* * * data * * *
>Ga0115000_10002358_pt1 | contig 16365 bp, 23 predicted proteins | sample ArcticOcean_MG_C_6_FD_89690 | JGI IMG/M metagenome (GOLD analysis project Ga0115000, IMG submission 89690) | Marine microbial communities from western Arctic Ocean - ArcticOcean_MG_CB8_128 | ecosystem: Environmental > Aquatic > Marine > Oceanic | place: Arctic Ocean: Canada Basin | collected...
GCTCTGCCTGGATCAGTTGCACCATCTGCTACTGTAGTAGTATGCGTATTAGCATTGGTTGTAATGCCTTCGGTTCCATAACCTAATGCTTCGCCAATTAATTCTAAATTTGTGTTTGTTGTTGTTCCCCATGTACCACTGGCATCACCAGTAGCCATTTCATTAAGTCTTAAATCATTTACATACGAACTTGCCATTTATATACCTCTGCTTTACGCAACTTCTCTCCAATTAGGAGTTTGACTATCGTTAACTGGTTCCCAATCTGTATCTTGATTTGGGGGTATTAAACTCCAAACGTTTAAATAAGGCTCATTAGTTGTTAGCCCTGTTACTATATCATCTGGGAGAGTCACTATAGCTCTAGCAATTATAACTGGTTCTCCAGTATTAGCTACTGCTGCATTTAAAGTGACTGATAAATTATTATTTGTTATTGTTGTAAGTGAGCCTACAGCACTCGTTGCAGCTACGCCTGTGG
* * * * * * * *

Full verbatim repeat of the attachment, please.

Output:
>Ga0115000_10002358_pt1 | contig 16365 bp, 23 predicted proteins | sample ArcticOcean_MG_C_6_FD_89690 | JGI IMG/M metagenome (GOLD analysis project Ga0115000, IMG submission 89690) | Marine microbial communities from western Arctic Ocean - ArcticOcean_MG_CB8_128 | ecosystem: Environmental > Aquatic > Marine > Oceanic | place: Arctic Ocean: Canada Basin | collected...
GCTCTGCCTGGATCAGTTGCACCATCTGCTACTGTAGTAGTATGCGTATTAGCATTGGTTGTAATGCCTTCGGTTCCATAACCTAATGCTTCGCCAATTAATTCTAAATTTGTGTTTGTTGTTGTTCCCCATGTACCACTGGCATCACCAGTAGCCATTTCATTAAGTCTTAAATCATTTACATACGAACTTGCCATTTATATACCTCTGCTTTACGCAACTTCTCTCCAATTAGGAGTTTGACTATCGTTAACTGGTTCCCAATCTGTATCTTGATTTGGGGGTATTAAACTCCAAACGTTTAAATAAGGCTCATTAGTTGTTAGCCCTGTTACTATATCATCTGGGAGAGTCACTATAGCTCTAGCAATTATAACTGGTTCTCCAGTATTAGCTACTGCTGCATTTAAAGTGACTGATAAATTATTATTTGTTATTGTTGTAAGTGAGCCTACAGCACTCGTTGCAGCTACGCCTGTGG